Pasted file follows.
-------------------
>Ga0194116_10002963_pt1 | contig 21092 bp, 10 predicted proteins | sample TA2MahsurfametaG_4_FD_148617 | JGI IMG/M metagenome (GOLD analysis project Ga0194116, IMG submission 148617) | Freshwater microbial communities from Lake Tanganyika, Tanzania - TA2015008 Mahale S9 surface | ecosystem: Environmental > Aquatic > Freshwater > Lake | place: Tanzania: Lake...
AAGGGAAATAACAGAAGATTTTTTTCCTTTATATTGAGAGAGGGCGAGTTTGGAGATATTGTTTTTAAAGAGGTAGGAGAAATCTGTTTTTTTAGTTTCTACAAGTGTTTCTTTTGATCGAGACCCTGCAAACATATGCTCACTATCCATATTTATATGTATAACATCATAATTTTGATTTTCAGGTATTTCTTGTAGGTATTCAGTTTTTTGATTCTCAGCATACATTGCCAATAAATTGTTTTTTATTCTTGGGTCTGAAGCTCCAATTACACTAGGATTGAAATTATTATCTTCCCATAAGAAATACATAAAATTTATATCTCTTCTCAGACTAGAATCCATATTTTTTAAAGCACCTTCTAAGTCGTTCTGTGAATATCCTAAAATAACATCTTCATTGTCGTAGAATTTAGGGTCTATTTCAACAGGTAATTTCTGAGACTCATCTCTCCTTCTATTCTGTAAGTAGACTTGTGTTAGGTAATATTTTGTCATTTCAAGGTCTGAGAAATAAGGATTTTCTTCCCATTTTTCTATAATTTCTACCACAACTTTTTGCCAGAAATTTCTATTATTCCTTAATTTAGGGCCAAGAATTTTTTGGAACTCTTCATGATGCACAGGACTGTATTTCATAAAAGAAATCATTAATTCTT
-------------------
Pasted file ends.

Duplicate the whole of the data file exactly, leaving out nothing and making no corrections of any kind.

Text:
>Ga0194116_10002963_pt1 | contig 21092 bp, 10 predicted proteins | sample TA2MahsurfametaG_4_FD_148617 | JGI IMG/M metagenome (GOLD analysis project Ga0194116, IMG submission 148617) | Freshwater microbial communities from Lake Tanganyika, Tanzania - TA2015008 Mahale S9 surface | ecosystem: Environmental > Aquatic > Freshwater > Lake | place: Tanzania: Lake...
AAGGGAAATAACAGAAGATTTTTTTCCTTTATATTGAGAGAGGGCGAGTTTGGAGATATTGTTTTTAAAGAGGTAGGAGAAATCTGTTTTTTTAGTTTCTACAAGTGTTTCTTTTGATCGAGACCCTGCAAACATATGCTCACTATCCATATTTATATGTATAACATCATAATTTTGATTTTCAGGTATTTCTTGTAGGTATTCAGTTTTTTGATTCTCAGCATACATTGCCAATAAATTGTTTTTTATTCTTGGGTCTGAAGCTCCAATTACACTAGGATTGAAATTATTATCTTCCCATAAGAAATACATAAAATTTATATCTCTTCTCAGACTAGAATCCATATTTTTTAAAGCACCTTCTAAGTCGTTCTGTGAATATCCTAAAATAACATCTTCATTGTCGTAGAATTTAGGGTCTATTTCAACAGGTAATTTCTGAGACTCATCTCTCCTTCTATTCTGTAAGTAGACTTGTGTTAGGTAATATTTTGTCATTTCAAGGTCTGAGAAATAAGGATTTTCTTCCCATTTTTCTATAATTTCTACCACAACTTTTTGCCAGAAATTTCTATTATTCCTTAATTTAGGGCCAAGAATTTTTTGGAACTCTTCATGATGCACAGGACTGTATTTCATAAAAGAAATCATTAATTCTT